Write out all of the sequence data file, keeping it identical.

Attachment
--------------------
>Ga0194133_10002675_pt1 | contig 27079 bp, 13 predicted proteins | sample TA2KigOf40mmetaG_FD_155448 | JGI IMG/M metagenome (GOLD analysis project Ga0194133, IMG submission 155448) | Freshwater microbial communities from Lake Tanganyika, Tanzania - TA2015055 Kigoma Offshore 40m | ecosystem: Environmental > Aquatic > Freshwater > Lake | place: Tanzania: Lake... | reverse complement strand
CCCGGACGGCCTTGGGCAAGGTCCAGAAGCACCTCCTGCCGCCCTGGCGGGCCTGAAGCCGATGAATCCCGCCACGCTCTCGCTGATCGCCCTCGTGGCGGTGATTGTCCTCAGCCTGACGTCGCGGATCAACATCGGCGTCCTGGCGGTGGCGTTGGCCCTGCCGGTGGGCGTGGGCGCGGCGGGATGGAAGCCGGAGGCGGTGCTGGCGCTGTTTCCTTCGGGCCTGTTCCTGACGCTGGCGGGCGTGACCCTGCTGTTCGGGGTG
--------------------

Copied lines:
>Ga0194133_10002675_pt1 | contig 27079 bp, 13 predicted proteins | sample TA2KigOf40mmetaG_FD_155448 | JGI IMG/M metagenome (GOLD analysis project Ga0194133, IMG submission 155448) | Freshwater microbial communities from Lake Tanganyika, Tanzania - TA2015055 Kigoma Offshore 40m | ecosystem: Environmental > Aquatic > Freshwater > Lake | place: Tanzania: Lake... | reverse complement strand
CCCGGACGGCCTTGGGCAAGGTCCAGAAGCACCTCCTGCCGCCCTGGCGGGCCTGAAGCCGATGAATCCCGCCACGCTCTCGCTGATCGCCCTCGTGGCGGTGATTGTCCTCAGCCTGACGTCGCGGATCAACATCGGCGTCCTGGCGGTGGCGTTGGCCCTGCCGGTGGGCGTGGGCGCGGCGGGATGGAAGCCGGAGGCGGTGCTGGCGCTGTTTCCTTCGGGCCTGTTCCTGACGCTGGCGGGCGTGACCCTGCTGTTCGGGGTG